by Alex Gold
Last Updated July 02, 2018 01:19 AM

I'm trying to bootstrap non-parametric prediction errors for a model I'm building. I've seen a few resources that suggest that the proper procedure is the following, with the input matrix $X$, response vector $y$, an input matrix to be predicted $X_p$, and $N$ equal to the number of resamples (e.g. 10,000):

for $i$ in $N$:

- Resample the rows of $X$ with replacement to get $X_i$
- Retrain the model $m_i(X_i)$ and predict the responses: $\hat{y_i} = m_i(X_p)$
- Generate the residual vector $\epsilon_i = y - \hat{y_i}$
- Resample (shuffle) the residuals to yield $\epsilon^*_i$ the bootstrap estimates $\hat{y^b_i} = \hat{y_i} + \epsilon^*_i$

Then the bootstrap estimate and prediction intervals can be computed directly from that vector (e.g. mean and quantiles of the vector).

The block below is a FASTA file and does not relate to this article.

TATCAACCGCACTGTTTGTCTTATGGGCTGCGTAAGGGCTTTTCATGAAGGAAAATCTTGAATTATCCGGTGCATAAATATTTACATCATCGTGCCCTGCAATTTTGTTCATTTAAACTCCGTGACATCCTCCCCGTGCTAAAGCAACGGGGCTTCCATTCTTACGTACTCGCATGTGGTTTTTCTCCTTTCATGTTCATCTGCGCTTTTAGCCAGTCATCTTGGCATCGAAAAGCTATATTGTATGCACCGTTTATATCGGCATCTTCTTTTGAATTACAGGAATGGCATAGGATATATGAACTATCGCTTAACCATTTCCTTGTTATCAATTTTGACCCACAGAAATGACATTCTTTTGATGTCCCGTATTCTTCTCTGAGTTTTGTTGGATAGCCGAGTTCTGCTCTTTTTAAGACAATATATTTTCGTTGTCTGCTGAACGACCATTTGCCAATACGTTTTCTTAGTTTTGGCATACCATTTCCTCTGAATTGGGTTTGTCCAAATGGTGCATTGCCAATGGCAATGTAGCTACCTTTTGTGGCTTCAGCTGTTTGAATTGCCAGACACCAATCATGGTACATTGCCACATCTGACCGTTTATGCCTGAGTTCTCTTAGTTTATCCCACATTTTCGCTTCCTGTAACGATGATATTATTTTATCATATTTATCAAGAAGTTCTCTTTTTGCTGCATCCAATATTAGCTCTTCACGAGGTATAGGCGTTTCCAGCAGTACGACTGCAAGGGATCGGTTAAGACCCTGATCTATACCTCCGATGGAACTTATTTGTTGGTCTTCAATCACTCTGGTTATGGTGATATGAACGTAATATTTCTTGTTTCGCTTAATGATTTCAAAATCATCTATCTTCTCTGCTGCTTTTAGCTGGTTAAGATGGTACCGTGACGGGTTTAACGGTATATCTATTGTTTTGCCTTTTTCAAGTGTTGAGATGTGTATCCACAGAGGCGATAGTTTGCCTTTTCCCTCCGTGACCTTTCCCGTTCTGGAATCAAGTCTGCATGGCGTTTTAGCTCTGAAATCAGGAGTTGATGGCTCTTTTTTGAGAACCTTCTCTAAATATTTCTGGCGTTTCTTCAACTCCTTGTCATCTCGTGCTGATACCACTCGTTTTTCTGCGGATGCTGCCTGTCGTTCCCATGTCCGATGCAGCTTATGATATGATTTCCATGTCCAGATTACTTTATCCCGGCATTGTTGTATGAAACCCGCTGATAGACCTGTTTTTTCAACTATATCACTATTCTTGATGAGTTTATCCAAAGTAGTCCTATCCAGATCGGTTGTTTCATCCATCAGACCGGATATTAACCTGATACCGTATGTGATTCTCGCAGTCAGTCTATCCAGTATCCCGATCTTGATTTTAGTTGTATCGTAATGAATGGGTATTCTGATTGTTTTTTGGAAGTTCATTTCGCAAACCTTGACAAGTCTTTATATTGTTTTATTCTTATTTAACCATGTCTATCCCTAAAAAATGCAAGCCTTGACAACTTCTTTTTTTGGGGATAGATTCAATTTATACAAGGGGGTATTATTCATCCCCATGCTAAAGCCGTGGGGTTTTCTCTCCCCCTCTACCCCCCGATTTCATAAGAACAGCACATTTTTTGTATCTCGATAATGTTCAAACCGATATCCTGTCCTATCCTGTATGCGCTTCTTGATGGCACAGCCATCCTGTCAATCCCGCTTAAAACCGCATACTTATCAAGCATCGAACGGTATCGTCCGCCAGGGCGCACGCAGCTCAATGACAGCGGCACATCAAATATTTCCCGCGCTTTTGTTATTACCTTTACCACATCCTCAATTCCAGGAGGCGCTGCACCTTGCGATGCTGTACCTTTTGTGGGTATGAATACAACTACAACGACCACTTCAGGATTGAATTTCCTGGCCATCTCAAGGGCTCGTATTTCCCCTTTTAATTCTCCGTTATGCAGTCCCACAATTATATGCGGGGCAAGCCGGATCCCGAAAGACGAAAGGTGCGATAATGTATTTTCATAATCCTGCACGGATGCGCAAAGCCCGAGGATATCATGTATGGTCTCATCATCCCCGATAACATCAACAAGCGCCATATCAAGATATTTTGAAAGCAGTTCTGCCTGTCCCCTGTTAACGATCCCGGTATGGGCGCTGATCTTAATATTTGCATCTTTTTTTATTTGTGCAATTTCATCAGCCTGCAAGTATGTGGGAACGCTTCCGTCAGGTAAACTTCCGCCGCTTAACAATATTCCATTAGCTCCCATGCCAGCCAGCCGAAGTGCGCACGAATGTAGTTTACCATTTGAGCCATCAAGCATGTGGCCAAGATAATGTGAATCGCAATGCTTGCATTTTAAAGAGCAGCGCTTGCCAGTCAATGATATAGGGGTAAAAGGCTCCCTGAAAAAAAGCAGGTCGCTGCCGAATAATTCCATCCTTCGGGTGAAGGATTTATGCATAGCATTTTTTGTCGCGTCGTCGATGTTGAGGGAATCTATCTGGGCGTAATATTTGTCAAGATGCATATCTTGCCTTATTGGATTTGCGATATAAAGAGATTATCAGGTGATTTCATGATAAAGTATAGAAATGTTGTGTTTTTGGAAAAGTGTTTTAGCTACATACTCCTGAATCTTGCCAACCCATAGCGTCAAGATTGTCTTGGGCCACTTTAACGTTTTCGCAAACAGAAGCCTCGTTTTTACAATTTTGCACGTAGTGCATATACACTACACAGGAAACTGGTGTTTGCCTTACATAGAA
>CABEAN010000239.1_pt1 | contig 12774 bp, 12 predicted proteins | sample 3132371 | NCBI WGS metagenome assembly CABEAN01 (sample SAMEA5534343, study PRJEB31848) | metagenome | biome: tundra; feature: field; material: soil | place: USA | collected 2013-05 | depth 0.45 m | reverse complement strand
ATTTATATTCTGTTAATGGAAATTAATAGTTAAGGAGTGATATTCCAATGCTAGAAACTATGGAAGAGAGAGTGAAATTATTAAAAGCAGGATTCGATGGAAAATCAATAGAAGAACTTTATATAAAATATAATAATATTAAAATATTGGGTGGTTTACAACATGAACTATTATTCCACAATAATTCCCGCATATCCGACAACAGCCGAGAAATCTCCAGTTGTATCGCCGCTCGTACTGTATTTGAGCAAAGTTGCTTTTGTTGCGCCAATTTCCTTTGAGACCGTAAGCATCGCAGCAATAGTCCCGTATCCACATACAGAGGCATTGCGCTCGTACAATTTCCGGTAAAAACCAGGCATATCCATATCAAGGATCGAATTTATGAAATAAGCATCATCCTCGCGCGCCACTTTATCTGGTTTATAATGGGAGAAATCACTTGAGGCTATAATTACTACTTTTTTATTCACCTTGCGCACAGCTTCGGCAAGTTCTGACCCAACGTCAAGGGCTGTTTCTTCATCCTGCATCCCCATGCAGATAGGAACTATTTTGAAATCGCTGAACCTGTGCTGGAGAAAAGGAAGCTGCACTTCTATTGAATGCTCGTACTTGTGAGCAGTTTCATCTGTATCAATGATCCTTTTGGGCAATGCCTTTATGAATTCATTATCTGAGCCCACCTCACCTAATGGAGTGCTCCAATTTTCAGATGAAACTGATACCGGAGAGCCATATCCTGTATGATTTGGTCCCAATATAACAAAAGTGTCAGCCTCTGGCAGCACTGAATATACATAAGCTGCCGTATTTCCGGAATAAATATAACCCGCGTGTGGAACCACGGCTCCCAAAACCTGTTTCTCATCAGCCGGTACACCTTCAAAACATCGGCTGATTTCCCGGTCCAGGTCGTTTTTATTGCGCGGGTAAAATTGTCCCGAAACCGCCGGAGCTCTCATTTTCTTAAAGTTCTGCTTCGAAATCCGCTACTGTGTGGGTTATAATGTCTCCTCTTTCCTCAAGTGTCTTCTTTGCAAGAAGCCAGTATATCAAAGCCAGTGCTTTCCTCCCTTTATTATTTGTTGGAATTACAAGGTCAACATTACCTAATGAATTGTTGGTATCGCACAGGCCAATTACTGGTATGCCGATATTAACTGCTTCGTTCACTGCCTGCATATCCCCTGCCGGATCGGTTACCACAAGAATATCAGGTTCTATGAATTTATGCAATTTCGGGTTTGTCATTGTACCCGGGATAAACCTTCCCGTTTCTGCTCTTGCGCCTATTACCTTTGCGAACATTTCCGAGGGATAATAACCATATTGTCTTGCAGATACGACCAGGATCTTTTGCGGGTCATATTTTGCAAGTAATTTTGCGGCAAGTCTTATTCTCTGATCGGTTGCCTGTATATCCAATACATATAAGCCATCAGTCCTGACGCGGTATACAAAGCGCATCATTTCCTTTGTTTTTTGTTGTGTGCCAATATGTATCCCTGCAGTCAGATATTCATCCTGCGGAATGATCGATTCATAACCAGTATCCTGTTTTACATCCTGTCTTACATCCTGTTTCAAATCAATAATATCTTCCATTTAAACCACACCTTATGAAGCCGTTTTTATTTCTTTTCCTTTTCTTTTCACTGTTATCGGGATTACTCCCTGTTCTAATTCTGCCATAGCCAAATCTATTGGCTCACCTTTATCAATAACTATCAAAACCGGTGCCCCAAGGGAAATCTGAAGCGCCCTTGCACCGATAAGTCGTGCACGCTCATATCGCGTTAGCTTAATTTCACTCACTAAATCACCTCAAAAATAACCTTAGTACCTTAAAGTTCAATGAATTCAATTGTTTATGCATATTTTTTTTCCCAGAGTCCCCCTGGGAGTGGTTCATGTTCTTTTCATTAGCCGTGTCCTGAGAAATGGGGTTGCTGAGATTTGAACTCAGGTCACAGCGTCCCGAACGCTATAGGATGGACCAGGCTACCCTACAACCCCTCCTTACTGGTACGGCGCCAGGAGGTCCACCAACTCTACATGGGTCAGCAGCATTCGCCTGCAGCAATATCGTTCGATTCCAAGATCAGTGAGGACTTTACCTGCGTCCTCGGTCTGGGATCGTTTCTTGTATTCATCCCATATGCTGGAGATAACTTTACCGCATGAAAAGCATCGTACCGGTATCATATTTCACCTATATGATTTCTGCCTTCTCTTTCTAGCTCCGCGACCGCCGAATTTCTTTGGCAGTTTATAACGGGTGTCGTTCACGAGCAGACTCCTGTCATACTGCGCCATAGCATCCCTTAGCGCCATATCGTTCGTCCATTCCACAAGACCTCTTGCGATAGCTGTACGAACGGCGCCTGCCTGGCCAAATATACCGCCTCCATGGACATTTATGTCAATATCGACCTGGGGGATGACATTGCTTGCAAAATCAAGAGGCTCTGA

So my question is why is step 4 necessary? My intuition is that it has to do with the fact that I'm computing prediction intervals rather than a confidence interval, but I haven't found a good resource on this.

Thanks!

Sources: Slides 12-15 https://www.emse.fr/~roustant/Documents/Bootstrap_Conf_and_Pred_Intervals.pdf

Bootstrap prediction interval (This would be perfect if I happened to be using OLS, but I'm not...)

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